We’re getting close to a federal election here in Canada (election season here only lasts for a couple of months, so we’ll be all done by the end of October, American friends–whereas you’re already in the thick of it and still have a year to go, which is just mind-boggling to me). It’s the perfect time for me to harp on one of my favourite subjects:
Democracy means rule by the people, not checkmarking by the people.
Voting, as important as it is, is the bare minimum for citizenship in a democracy (and yes, I know a lot of people can’t even manage to do that much).
You’ve got to show up between elections. Politicians do what large numbers of their constituents vocally ask them to do.
In the house I grew up in, people voted, and that was it. Political activities otherwise involved people venting about decisions they didn’t like at the dinner table with immediate family, and otherwise never bringing it up. That’s probably typical. My mother being who she is, even venting with immediate family sometimes brought about several months of shunning, which I hope isn’t typical; but in either case, my family practiced democracy by voting, and then complaining when elected officials didn’t do what we wanted them to without ever taking any trouble to tell the elected officials what that might be.
That’s what my daughter gets at her Dad’s house, but it’s not what she gets at mine: I’ve been dragging her to protests and public meetings and community events since she was a little kid.
And as a result, at 15, she’s confident about attending them and voicing her opinions, she knows what she thinks, and she’s got better knowledge about how government works than most 40 year olds.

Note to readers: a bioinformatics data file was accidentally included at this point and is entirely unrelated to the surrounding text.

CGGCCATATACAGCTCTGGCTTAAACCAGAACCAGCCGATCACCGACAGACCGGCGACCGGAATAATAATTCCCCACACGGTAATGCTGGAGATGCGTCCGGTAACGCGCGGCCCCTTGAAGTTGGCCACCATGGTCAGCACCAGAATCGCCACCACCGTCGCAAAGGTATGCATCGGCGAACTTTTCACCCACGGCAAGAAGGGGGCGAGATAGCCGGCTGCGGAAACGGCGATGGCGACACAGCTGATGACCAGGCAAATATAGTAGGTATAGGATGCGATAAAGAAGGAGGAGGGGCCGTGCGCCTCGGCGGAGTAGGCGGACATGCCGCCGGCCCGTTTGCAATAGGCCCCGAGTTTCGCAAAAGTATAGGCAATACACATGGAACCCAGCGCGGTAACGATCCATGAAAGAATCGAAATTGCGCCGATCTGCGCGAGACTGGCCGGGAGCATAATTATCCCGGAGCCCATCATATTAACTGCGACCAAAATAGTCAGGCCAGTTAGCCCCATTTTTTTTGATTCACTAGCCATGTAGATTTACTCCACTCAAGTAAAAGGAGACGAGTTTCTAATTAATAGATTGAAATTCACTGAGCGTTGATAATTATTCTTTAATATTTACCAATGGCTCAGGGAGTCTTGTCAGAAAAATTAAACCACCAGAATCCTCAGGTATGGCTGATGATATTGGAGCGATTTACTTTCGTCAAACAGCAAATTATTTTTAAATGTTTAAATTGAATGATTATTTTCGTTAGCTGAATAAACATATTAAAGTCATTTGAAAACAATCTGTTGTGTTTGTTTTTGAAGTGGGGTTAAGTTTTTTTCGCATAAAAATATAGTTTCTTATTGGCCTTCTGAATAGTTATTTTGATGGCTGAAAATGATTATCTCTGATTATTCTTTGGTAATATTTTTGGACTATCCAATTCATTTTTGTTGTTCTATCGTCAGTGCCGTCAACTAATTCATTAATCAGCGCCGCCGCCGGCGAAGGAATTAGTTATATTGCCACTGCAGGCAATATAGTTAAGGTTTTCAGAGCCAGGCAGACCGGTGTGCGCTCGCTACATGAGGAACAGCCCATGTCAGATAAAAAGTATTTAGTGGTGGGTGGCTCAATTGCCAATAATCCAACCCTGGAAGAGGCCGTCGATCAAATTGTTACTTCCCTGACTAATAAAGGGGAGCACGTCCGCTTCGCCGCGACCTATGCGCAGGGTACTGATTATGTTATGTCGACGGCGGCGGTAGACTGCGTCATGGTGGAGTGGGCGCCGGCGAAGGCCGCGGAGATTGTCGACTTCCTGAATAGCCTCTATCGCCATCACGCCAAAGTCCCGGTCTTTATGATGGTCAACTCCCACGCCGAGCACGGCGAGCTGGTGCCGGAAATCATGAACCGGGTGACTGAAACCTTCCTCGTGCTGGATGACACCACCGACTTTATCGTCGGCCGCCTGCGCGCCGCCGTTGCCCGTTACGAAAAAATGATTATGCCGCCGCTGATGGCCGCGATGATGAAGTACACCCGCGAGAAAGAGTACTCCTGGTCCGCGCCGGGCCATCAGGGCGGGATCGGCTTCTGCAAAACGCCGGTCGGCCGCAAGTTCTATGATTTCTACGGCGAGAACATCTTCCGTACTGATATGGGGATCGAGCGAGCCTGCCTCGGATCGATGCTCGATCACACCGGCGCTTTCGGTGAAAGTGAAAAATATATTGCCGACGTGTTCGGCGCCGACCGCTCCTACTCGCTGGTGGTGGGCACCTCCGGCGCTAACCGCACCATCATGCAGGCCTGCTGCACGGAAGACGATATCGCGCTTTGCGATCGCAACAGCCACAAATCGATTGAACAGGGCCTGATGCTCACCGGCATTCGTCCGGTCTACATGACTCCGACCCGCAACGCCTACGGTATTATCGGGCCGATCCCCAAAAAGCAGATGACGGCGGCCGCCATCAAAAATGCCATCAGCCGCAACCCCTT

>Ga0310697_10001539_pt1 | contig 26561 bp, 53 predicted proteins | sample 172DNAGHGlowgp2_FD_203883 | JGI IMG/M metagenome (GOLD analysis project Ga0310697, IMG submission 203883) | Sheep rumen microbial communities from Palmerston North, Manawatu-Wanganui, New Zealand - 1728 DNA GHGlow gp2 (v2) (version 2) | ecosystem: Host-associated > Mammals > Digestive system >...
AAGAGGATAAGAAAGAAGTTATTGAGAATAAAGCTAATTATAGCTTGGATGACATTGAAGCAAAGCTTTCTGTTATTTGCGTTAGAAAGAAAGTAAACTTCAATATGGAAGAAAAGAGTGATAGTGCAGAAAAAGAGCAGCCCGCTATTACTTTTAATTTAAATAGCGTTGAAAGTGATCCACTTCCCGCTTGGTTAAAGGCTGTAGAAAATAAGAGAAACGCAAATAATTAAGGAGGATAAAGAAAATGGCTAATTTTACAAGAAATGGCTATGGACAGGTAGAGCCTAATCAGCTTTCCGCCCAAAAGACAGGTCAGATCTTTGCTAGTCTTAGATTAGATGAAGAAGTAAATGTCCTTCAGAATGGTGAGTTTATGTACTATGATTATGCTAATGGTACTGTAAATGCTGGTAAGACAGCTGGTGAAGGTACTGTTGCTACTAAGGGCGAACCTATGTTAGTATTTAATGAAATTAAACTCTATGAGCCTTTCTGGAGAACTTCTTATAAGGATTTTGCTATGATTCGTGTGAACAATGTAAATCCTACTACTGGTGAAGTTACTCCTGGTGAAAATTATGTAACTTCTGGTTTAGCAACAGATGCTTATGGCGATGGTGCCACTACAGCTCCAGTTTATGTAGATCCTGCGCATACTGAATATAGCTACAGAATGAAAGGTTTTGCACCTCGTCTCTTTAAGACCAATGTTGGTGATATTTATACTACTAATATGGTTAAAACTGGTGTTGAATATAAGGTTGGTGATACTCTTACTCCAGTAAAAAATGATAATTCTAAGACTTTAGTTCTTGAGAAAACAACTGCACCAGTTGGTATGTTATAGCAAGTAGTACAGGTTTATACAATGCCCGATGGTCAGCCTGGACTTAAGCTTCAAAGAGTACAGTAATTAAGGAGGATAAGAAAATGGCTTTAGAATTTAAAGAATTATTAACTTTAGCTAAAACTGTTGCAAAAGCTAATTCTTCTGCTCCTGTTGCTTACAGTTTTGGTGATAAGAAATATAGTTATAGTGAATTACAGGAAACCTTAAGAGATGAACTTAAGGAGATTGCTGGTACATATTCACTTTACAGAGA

Democracy and citizenship are, I think, like housework. You learn how to cook and mow the lawn and get the groceries and do laundry from watching your parents cook and mow the lawn and get the groceries and do laundry, starting when you’re much too young to participate, but learning even then that this is a routine part of living. Then as they get older, seeing and participating more, and taking more ownership.
But how did I learn it? How do you? If you didn’t grow up in that kind of house, how do you figure it out so you can make it NBD for your kids? I mean, I didn’t go to a protest or public meeting until after I started university, and lots of people never have.
Speaking as an adult-learner in the practice of democracy: you just show up.
You just GO.
You don’t need to go with a posse or even a buddy. You don’t need to know the people who are there. No one’s going to make you speak if you don’t want to. Even if it’s a protest, you don’t have to chant or shout, you can just walk quietly, even without a sign–it helps just to have more people. You can sign the sign-in sheet, or not; you can ask questions, or not; you can pick up the brochures and read them at home and then email your questions in, if you have them. It’s not just for experts or professionals or activists.
If it helps, tell yourself you’re going for 15 minutes, just to see what it’s about, just to poke your head in. Make up your mind about staying after you take the lay of the land. It’s fine! You’re not marrying the protest or the public meeting. At this point it’s not even a coffee date. You’re just showing up so you can figure out if you want to swipe right or left.
I remember some of my early meetings and protests like that: just a peak! Just to see what was going on. Just to take it in. And it got easier, gradually. Like showing up for a book club or a dance social or a community art class: every one gets more familiar until one day you’re going to every one and you know all the regulars.